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Race Recap- Run Like Hell 10K: The Story of Two Races

I hate the 10K distance.

I think I have actually said it before in my blog. The 10K is the vein of my existence. I always feel clunky and horrible on the distance.

The opportunity popped up to run the Run Like Hell 10K. I have ran this 10K before, before the course changed and came out of it wet, cold but determined. I was curious about how the new course played out.

And it is literally the story of two races.

The first I would say three miles of the course is rough. It feels like you are in constant climb mode. I struggled with the first three miles as I had not been racing since SF. I just was not ready for that kind of climb. I was actually on the rougher end of my personal worst for mile times.

I have never been the biggest fan of any of the events Terrapin has done, but this course was very well supported.

Run Like Hell 10K
There was water and electrolytes ever mile and a half or so which was placed perfectly. They also worked hand and hand with Tri-Met to keep the mass transit interruptions down to a minimum.

It was an out and back course which means the constant climb up was rewarded with a great down climb.

I was down mentally after the first three miles but found someone who was at a pace that I felt like I could hold for awhile so I reset my goal and decided to pace with him. And I found that as long as I didnt push myself to go faster I was actually picking up speed every mile.

It defiantly felt like two races for me. The first half was not fun, but the second half felt like my rebound.

The post race is excellent. You get your medal and have a chance to pick up your clothes and a free loaf of bread and grilled cheese bites (thank you Franz that was excellent) and head to the beer garden to enjoy your two free beers and the music. Everything flowed so beautifully and nothing was congested.

Despite the rough start I really enjoyed the race. Its a good challenging course with having some easy stretches, you can challenge your pace but its also challenging to find that pace. Its really well supported and has everything you need.

I might be coming back to Terrapin next year.

Preview: AFSP Out of the Darkness Walk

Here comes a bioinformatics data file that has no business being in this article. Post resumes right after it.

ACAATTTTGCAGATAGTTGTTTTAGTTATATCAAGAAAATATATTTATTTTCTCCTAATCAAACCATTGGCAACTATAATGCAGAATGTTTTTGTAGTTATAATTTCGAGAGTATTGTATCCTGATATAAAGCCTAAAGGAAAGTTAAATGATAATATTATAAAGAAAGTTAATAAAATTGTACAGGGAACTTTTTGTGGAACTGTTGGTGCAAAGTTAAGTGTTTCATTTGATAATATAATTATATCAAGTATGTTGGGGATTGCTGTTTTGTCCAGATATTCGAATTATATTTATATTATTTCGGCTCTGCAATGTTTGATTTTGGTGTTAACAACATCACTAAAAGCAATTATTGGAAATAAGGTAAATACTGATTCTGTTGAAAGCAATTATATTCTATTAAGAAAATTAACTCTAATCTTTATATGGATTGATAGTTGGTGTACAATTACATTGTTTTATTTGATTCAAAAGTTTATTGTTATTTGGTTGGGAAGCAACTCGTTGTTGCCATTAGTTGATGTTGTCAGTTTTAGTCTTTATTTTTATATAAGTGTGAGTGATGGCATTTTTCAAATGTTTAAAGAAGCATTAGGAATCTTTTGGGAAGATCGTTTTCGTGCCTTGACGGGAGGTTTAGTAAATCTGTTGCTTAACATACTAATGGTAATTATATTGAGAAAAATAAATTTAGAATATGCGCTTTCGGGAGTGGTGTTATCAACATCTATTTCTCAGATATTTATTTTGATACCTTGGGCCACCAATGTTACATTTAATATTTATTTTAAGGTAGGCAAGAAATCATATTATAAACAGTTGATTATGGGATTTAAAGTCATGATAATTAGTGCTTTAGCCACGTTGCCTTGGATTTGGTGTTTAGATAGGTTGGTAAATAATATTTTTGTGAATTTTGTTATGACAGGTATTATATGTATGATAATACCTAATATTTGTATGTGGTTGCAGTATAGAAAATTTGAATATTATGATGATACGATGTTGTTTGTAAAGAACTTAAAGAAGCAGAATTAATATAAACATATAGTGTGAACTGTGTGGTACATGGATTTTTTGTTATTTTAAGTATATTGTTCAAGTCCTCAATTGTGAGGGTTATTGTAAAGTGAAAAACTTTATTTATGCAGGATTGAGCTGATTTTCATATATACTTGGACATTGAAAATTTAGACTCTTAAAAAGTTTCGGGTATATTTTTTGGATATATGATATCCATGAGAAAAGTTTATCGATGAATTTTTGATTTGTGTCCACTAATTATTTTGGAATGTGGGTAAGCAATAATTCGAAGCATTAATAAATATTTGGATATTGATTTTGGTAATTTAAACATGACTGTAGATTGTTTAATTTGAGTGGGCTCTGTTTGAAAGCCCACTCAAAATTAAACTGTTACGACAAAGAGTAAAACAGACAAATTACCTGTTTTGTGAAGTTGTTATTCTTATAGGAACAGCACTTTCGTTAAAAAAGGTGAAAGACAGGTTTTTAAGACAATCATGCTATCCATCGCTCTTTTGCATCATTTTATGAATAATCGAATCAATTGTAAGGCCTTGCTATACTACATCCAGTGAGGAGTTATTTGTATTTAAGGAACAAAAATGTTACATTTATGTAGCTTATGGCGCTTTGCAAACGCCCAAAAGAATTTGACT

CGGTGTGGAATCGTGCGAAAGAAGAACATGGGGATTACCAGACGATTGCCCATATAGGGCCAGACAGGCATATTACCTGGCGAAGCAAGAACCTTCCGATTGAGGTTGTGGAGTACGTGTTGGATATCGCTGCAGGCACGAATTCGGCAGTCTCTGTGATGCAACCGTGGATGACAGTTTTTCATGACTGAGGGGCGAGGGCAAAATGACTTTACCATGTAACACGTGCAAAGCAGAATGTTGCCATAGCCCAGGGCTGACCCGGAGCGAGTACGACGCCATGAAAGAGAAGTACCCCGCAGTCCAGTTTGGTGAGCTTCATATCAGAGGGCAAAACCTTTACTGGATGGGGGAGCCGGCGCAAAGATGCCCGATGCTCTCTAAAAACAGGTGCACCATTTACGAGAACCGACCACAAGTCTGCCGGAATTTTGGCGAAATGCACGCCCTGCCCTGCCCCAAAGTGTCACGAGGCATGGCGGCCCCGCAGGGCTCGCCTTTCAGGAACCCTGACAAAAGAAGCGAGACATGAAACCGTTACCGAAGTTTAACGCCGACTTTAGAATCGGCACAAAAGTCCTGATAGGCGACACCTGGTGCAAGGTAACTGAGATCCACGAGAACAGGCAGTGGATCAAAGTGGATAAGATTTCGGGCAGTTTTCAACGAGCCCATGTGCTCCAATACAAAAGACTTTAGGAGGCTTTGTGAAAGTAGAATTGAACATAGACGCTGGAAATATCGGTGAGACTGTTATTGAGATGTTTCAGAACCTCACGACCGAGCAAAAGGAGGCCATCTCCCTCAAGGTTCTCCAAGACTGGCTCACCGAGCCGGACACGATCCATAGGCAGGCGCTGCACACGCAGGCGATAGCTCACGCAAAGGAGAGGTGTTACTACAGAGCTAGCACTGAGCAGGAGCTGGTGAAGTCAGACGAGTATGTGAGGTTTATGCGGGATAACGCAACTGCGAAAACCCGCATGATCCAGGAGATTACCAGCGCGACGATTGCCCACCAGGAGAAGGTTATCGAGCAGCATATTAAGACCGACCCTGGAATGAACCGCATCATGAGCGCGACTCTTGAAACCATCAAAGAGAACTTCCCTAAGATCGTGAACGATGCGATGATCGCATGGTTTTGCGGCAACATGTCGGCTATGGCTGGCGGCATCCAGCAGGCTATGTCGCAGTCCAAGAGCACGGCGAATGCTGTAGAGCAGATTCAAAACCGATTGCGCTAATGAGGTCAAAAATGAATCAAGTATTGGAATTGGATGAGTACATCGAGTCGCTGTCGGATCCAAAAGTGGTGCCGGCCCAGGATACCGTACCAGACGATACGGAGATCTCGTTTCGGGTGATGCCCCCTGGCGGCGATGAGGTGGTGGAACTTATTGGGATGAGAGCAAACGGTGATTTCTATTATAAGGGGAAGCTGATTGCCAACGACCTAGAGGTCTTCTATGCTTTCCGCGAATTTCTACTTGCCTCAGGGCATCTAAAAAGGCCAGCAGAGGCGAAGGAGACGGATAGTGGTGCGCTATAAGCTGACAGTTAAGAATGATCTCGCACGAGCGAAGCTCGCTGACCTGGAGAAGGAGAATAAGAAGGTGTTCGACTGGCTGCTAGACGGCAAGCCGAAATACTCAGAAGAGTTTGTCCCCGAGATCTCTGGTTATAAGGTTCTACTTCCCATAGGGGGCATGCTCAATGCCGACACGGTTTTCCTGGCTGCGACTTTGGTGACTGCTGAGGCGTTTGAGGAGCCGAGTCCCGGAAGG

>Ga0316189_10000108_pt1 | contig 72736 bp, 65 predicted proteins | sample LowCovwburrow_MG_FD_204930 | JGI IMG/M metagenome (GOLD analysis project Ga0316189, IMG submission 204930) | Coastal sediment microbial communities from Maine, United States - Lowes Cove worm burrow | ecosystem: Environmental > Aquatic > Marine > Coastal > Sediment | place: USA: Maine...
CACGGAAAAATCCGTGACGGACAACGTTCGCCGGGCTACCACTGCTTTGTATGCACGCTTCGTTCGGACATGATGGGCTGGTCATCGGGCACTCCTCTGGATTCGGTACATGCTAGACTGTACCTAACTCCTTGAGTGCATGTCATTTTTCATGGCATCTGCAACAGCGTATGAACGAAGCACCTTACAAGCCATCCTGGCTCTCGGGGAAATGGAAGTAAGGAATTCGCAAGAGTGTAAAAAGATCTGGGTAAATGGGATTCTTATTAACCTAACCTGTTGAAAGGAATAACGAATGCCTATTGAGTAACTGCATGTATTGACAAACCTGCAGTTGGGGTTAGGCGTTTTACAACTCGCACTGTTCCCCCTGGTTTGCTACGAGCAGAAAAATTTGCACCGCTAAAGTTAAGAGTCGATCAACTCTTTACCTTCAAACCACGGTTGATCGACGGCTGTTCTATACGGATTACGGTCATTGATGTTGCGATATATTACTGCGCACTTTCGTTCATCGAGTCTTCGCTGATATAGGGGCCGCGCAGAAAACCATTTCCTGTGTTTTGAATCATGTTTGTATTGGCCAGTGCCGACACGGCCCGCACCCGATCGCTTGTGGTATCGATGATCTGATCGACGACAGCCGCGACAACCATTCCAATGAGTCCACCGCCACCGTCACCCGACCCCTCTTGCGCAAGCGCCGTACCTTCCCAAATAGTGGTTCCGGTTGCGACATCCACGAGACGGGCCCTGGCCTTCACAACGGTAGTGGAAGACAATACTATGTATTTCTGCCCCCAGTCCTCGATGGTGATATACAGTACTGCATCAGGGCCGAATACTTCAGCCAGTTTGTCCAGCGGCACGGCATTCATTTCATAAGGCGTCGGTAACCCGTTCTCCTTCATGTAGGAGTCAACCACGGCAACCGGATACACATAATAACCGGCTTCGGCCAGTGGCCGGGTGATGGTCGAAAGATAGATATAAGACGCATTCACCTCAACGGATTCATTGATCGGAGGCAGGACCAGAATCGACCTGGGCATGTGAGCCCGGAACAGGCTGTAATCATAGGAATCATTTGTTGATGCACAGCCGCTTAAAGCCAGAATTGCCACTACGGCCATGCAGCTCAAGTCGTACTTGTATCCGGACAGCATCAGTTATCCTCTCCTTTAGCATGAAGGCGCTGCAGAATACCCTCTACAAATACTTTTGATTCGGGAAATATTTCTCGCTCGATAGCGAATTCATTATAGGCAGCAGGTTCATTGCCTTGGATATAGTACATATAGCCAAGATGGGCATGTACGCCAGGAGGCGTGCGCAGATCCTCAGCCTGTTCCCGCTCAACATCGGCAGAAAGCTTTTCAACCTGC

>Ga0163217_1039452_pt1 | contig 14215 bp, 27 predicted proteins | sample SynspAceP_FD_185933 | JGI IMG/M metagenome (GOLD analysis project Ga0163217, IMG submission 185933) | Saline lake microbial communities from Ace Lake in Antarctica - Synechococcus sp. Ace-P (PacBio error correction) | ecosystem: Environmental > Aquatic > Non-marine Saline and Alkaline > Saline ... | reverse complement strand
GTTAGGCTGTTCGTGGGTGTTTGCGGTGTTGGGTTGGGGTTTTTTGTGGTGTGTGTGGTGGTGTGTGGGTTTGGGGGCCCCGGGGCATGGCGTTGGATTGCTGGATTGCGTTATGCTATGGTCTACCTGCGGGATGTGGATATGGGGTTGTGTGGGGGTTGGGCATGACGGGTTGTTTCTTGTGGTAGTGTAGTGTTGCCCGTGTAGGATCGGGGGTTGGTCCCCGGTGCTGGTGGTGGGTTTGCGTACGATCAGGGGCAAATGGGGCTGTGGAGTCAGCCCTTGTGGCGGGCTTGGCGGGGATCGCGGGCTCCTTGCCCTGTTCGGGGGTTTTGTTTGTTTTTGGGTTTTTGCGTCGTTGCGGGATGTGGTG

On October 7, walkers will take to the streets of Portland for the Out of the Darkness 5K Walk. This walk is a special event of the American Foundation for Suicide Prevention.

The American Foundation for Suicide Prevention is dedicated to saving lives and bringing hope to those affected by suicide. AFSP creates a culture that’s smart about mental health through education and community programs, develops suicide prevention through research and advocacy, and provides support for those affected by suicide. Led by CEO Robert Gebbia and headquartered in New York, AFSP has local chapters in all 50 states with programs and events nationwide.

This is the largest fundraiser for AFSP every year. To quote them because they can explain it better then I ever can.

“The Out of the Darkness Walks are proof that when people work together they can make big changes in the world. They are AFSP’s largest fundraiser – they produce millions for suicide prevention programs, unite those who have been affected by suicide, and create communities that are smart about mental health”

There has been a lot of talk about suicide in the last few months and a lot of mis-conceptions about it. There are many faces, many stories behind suicide.

The walk will start at Veterans Memorial Colosseum and take the waterfront loop from the Eastbank Esplanade, out to the Hawthorne Bridge and then across the river to the west side, through Waterfront Park and back to the Steel Bridge and across.

You can find out here more: AFSP Portland